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  • A complete classification of mathematical sciences, as they at present exist, is to be found in the International Catalogue of Scientific Literature promoted by the Royal Society.

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  • The history of his youth reveals no special predilection for the military service - the bent of his mind was political far more than military, but unlike the politicians of his epoch he consistently applied scientific and mathematical methods to his theories, and desired above all things a knowledge of facts in their true relation to one another.

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  • The other works consist of the Practica geometriae and some most striking papers of the greatest scientific importance, amongst which the Liber quadratorum may be specially signalized.

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  • The Kiteib ul-Hayawan, or "Book of Animals," a philological and literary, not a scientific, work, was published at Cairo (1906).

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  • There is also a public library, with 20,000 volumes, and various scientific collections, and a public garden, with a statue of the chemist Berthollet (1748-1822), who was born not far off.

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  • In 1871 the first scientific expedition, consisting of Dr (afterwards Sir) J.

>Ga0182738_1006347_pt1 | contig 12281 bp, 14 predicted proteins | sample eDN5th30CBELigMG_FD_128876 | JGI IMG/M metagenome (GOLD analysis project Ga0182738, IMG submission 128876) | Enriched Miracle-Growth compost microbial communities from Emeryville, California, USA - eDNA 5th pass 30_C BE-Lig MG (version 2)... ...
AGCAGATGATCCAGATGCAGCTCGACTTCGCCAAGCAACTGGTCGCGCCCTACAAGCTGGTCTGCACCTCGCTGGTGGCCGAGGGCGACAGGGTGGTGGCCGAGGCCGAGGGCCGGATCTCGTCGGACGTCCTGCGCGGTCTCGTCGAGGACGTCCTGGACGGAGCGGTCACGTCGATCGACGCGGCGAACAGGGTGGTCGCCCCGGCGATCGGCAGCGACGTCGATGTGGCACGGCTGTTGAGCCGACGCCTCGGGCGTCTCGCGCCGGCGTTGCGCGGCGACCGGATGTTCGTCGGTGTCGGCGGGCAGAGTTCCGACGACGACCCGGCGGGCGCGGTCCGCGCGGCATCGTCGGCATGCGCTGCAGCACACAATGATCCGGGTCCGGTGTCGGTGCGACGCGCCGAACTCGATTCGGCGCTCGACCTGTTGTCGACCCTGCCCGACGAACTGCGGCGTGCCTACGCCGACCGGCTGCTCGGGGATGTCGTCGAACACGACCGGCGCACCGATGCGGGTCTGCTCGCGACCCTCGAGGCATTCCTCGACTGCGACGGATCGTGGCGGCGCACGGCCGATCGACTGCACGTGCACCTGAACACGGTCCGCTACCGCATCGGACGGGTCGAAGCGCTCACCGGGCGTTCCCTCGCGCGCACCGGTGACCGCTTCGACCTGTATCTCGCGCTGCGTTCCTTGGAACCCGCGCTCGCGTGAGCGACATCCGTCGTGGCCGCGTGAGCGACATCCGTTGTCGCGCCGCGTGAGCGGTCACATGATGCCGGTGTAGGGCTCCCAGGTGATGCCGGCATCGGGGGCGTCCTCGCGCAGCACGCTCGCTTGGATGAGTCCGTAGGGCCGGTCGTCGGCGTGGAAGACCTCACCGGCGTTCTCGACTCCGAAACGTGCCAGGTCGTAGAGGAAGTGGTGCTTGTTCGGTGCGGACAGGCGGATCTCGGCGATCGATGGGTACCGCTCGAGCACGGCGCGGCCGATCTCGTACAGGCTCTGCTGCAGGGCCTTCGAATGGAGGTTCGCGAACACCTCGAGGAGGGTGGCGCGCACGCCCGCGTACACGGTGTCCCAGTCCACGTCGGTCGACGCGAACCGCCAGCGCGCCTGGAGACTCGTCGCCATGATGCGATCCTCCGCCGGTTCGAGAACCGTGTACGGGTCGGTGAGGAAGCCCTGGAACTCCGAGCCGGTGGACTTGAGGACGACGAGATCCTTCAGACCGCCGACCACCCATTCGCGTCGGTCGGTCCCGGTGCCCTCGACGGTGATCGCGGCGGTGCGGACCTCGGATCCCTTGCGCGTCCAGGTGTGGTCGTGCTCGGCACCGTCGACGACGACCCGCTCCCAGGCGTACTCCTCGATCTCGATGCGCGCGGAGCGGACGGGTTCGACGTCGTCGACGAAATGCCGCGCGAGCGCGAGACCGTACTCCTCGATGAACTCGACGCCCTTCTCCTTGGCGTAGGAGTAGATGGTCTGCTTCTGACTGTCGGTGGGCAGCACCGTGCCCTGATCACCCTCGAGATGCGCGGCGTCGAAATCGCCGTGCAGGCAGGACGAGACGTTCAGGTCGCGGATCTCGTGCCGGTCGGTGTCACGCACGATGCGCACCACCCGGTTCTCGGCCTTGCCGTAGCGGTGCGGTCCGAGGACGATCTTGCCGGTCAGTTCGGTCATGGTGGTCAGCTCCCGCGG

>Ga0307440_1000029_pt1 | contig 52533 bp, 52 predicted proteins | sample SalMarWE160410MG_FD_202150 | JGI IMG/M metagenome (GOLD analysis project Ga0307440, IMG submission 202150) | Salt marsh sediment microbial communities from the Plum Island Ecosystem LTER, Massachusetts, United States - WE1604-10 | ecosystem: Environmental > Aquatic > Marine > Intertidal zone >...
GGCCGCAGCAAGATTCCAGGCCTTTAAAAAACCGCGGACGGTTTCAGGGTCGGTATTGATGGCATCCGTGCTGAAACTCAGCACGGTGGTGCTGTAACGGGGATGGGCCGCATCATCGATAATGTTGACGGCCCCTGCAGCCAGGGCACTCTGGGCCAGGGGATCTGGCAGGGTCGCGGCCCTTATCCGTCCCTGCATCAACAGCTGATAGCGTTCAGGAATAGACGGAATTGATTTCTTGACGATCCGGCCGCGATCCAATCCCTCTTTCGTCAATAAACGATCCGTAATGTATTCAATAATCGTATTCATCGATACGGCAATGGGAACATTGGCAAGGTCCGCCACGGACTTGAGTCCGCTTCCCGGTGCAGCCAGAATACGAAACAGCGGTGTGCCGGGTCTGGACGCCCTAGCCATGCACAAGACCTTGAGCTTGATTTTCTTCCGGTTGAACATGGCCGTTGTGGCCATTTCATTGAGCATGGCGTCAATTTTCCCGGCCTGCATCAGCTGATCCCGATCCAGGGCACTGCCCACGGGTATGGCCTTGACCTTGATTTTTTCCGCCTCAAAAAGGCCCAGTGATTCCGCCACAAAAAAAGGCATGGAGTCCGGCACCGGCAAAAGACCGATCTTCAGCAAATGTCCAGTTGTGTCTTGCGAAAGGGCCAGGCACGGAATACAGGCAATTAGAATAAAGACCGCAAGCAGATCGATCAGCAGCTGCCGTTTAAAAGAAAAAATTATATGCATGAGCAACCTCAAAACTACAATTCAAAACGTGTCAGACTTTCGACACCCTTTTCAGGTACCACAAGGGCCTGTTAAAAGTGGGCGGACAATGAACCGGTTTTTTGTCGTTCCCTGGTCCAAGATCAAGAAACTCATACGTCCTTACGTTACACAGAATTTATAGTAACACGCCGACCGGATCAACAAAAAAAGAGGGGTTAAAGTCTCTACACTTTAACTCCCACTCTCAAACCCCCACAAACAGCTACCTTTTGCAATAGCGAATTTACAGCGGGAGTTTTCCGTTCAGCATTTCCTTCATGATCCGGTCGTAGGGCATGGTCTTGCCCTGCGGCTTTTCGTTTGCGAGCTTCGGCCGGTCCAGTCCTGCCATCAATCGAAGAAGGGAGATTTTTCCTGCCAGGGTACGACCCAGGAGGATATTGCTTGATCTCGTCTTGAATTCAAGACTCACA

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  • de Foucauld, Reconnaissance au Maroc 1883-1884 (Paris, 1888, almost the sole authority for the geography of the Atlas; his book gives the result of careful surveys, and is illustrated with a good collection of maps and sketches); Hooker, Ball and Maw, Marocco and the Great Atlas (London, 1879, a most valuable contribution, always scientific and trustworthy, especially as to botany and geology); Joseph Thomson, Travels in the Atlas and Southern Morocco (London, 1889, valuable geographical and geological data); Louis Gentil, Mission de Segonzac, &c. (Paris, 1906; the author was geologist to the 1905 expedition); Gerhard Rohlfs, Adventures in Morocco (London, 1874); Walter B.

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  • Before the days of the "higher criticism" and the rise of the modern scientific views as to the origin of species, there was much discussion among the learned, and many ingenious and curious theories were advanced, as to the number of the animals and the space necessary for their reception, with elaborate calculations as to the subdivisions of the ark and the quantities of food, &c., required to be stored.

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  • The progress of the "higher criticism," and the gradual surrender of attempts to square scientific facts with a literal interpretation of the Bible, are indicated in the shorter account given in the eighth edition, which concludes as follows: - "the insuperable difficulties connected with the belief that all the existing species of animals were provided for in the ark, are obviated by adopting the suggestion of Bishop Stillingfleet, approved by Matthew Poole, Pye Smith, le Clerc, Rossenmiiller and others, that the deluge did not extend beyond the region of the earth then inhabited, and that only the animals of that region were preserved in the ark."